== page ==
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Monster Mike Welch - Adding Insight To Injury (2004)

28-09-2015, 08:02
Music | Blues | Rock | FLAC / APE

Monster Mike Welch - Adding Insight To Injury (2004)

Artist: Monster Mike Welch
Title Of Album: Adding Insight To Injury
Year Of Release: 2004
Label: 95North Recording
Genre: Blues, Modern Electric Blues, Rockin' Blues
Format: Flac
Quality: Lossless
Total Time: 55:40 Min
Total Size: 364 Mb


01. But For The Grace Of You
02. Get Over Me
03. Lose You
04. Good At Goodbye
05. Slapback
06. Thunder In The Distance
07. I Don't Want To Come Down
08. Do You Know Who You Are
09. Masters Of War
10. Flying High
11. Tomorrow Morning
12. Into Thin Air
13. Kings And Pawns

With thoughtful, edgy songwriting, passionate vocals, and a ton of virtuosic blues-rock guitar, the Monster Mike Welch Band's Adding Insight to Injury gives the blues a highly original shot in the arm. Welch, who first came to prominence as a young blues guitar prodigy in the early 1990's, fuses the deepest blues with clever rock and pop sensibilities to create a sound that thrills audiences worldwide. AI2I is Welch's first original CD in six years, a period in which he appeared on CDs by Johnny Winter, Sugar Ray and the Bluetones, and Shemekia Copeland.
The opener, "But For the Grace Of You," establishes the tone, with a slamming Ray Charles-influenced groove, biting SRVish guitars, and a shimmering Abbey Road middle eight. "Get Over Me," originally written for Sugar Ray and the Bluetones, is recast here as a Lennonesque blues wail, with Welch's throaty vocals right to the fore, and a guitar solo that recalls early Freddy King without ever quoting the big man.
"Lose You" stakes out the MMWBand's unique place in the world of music, recasting the West Side Chicago minor blues that Welch grew up on with gorgeous, complex chord changes, and wordplay that brings to mind Elvis Costello or Bob Dylan. The guitar solo brings it all back home, though, with stinging tones that Welch may have learned from fellow New England guitar hero Ronnie Earl. "Good At Goodbye," written with Tom Hambridge (writer/producer of Susan Tedeschi's hit album Just Won't Burn), slows the pace for a contemplative yet intense blues ballad that builds up to a screaming climax. Here, Welch displays just how much his vocal prowess has grown since his prodigy days, giving a reading that is tender but raw, lamenting lost love.
"Slapback" is pure blues-rock, a tale of dead love with slabs of filthy guitar and a big drum shuffle. "Thunder in the Distance" is the kind of slow blues upon which Welch's reputation rests, featuring brilliant extended soloing with the dynamics of a young Buddy Guy. Welch uses the slow tempo to dig in vocally, milking all the feeling from the lyrics.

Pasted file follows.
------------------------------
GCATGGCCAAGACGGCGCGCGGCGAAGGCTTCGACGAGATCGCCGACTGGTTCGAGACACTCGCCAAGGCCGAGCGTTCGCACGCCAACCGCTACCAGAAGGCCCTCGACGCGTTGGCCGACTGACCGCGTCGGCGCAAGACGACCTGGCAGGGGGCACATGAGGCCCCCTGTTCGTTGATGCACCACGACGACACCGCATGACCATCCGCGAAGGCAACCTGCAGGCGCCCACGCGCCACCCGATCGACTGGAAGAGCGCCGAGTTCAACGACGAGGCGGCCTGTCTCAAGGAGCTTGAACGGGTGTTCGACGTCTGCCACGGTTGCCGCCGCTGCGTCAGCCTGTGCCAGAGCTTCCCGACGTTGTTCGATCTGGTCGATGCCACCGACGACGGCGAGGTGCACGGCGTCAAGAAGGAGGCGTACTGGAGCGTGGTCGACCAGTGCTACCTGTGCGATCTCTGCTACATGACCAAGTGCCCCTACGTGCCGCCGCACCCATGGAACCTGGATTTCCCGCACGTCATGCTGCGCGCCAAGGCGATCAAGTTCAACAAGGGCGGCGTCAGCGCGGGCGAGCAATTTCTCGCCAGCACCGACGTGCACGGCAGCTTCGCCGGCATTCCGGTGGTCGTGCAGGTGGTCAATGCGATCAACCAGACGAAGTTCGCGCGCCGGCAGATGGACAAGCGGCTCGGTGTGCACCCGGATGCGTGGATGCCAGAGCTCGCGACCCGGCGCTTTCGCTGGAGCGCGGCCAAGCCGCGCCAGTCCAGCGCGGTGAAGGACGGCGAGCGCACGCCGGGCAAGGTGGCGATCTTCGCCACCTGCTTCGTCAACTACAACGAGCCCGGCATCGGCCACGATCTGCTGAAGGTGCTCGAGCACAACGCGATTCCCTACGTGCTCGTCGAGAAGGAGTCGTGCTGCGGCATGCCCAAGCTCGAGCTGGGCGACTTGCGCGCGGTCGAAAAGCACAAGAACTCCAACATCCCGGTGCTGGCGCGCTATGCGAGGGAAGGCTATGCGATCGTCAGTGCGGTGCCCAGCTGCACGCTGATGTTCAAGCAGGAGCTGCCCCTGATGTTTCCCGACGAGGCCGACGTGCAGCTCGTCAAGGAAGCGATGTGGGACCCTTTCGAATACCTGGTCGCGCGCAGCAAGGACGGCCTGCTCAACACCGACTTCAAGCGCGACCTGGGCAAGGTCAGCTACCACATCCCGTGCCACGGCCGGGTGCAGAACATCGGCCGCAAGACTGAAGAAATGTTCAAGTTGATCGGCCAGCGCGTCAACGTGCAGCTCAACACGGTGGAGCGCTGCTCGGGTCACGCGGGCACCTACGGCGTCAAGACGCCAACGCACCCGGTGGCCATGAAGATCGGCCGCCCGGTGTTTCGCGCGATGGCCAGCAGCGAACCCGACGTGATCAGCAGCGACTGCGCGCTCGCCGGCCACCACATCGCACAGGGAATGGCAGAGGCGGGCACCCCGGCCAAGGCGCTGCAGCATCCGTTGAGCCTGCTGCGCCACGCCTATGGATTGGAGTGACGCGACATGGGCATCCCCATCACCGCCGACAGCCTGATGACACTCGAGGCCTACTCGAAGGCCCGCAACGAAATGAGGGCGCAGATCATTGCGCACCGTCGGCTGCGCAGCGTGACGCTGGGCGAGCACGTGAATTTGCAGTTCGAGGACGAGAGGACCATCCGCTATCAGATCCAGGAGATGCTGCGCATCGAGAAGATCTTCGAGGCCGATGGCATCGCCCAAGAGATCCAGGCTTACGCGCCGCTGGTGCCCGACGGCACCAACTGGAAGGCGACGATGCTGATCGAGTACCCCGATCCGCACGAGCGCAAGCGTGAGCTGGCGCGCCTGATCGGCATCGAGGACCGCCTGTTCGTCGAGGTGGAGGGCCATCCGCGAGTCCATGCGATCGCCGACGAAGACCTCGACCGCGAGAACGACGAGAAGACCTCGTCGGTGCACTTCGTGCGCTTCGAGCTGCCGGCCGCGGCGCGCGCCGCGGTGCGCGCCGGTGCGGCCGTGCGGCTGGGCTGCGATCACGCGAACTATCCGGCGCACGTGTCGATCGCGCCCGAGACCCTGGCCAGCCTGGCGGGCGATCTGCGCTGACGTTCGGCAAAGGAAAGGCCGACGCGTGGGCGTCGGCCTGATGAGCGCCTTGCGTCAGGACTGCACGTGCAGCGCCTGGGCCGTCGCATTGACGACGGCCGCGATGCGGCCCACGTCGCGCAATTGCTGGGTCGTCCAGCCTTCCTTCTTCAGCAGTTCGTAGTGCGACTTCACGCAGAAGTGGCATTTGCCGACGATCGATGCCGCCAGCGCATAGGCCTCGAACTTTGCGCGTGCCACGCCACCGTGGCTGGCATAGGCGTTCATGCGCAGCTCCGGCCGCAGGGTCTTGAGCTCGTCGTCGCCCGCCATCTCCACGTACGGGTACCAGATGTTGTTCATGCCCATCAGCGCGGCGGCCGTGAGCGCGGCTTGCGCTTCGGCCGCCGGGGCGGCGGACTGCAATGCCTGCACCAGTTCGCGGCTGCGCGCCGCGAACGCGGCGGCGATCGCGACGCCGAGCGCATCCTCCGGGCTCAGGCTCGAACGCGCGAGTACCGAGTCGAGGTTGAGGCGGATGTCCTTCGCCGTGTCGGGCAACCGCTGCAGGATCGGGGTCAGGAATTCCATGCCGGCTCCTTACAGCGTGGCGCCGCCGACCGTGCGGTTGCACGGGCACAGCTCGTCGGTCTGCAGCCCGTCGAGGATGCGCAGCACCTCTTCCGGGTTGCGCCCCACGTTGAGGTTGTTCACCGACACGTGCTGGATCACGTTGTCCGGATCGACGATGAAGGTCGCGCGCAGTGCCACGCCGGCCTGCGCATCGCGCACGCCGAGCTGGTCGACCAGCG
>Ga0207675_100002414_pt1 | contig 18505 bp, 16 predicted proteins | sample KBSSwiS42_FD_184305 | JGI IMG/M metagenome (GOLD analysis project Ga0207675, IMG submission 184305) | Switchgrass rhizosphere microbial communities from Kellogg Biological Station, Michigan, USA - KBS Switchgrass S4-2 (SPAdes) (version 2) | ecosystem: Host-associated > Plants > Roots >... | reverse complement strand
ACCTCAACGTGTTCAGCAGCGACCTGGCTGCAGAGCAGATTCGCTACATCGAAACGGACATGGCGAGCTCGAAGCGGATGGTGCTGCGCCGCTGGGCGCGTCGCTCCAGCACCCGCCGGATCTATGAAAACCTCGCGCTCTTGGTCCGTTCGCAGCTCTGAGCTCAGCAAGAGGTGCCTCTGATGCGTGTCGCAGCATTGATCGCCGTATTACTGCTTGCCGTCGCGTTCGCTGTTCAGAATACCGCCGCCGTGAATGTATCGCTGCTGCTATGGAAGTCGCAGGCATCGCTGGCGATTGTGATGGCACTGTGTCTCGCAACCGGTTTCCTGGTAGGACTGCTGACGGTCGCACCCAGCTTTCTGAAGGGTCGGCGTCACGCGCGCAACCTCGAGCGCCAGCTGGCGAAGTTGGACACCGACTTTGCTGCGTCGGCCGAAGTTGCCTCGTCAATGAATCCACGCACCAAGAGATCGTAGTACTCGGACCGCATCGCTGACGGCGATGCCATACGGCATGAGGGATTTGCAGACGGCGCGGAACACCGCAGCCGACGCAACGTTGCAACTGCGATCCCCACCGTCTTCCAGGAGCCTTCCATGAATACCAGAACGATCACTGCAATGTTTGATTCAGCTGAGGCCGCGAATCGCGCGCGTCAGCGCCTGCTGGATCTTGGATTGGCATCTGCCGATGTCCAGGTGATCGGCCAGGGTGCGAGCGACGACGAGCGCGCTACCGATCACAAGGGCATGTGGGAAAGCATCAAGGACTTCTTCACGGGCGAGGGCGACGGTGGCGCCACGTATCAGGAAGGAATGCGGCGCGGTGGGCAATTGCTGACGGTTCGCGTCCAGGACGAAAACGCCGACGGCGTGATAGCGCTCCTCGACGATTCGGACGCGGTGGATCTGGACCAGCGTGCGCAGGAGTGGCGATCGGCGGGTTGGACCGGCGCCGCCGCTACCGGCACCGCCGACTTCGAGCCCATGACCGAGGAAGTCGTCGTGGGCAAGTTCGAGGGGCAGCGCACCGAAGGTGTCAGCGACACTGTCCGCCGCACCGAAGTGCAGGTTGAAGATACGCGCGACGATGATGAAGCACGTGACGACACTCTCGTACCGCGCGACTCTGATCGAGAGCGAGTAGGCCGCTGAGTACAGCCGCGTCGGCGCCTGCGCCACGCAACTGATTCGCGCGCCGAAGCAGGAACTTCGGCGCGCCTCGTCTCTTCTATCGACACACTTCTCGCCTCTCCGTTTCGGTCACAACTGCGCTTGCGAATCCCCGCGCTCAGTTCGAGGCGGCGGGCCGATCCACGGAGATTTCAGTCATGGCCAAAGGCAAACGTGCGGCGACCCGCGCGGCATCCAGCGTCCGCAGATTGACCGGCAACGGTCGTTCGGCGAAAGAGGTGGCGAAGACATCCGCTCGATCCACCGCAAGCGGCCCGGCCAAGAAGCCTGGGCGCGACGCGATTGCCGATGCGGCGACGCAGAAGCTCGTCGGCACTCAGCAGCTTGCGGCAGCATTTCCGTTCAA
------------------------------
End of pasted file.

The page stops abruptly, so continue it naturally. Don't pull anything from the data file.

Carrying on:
"I Don't Want To Come Down" mixes sunny pop with deep Delta blues over a throbbing jungle groove from drummer Ephraim Lowell and John Lee Hookeresque rhythm guitar from Barrie Anderson. Lowell, Anderson, and bassist Pat Christman display their astounding versatility on the Sly Stone-like funk of "Do You Know Who You Are", underpinning the multitracked Welch's bitter, soulful ranting.
The late blues legend Johnny Copeland was a mentor and friend to the young Monster Mike, and here Mike joins with Boston blues hero Matt Woodburn to cover the master's "Flying High." Welch and Woodburn share the singing, and share lead guitar duties with Barrie Anderson for a heartfelt tribute. Bob Dylan's virulently anti-war protest classic "Masters Of War" is reimagined by the band as a West Side minor blues in the tradition of Magic Sam and Otis Rush, with a burning intensity that leaves no doubt where Mike and the band stand.
"Tomorrow Morning," previously featured on 2003's Sugar Ray and the Bluetones Featuring Monster Mike Welch in a different arrangement, combines a Howlin' Wolf-influenced drone with a D'Angelo-like hip-hop soul groove to modernize the deepest of the Delta blues in a very hip way. "Into Thin Air" has stinging guitar solos from Barrie Anderson, and a passionate vocal from Welch on some of his strongest lyrics yet. The CD comes to a close with a Pat Christman composition, a gently psychedelic blues ballad called "Kings And Pawns" with Welch's sweet and sour lap steel.
With AI2I, the Monster Mike Welch Band is poised to once again take the blues world by storm with a new, original vision for the music. Welch's first CD was called These Blues Are Mine; the blues on Adding Insight To Injury could be no one else's.

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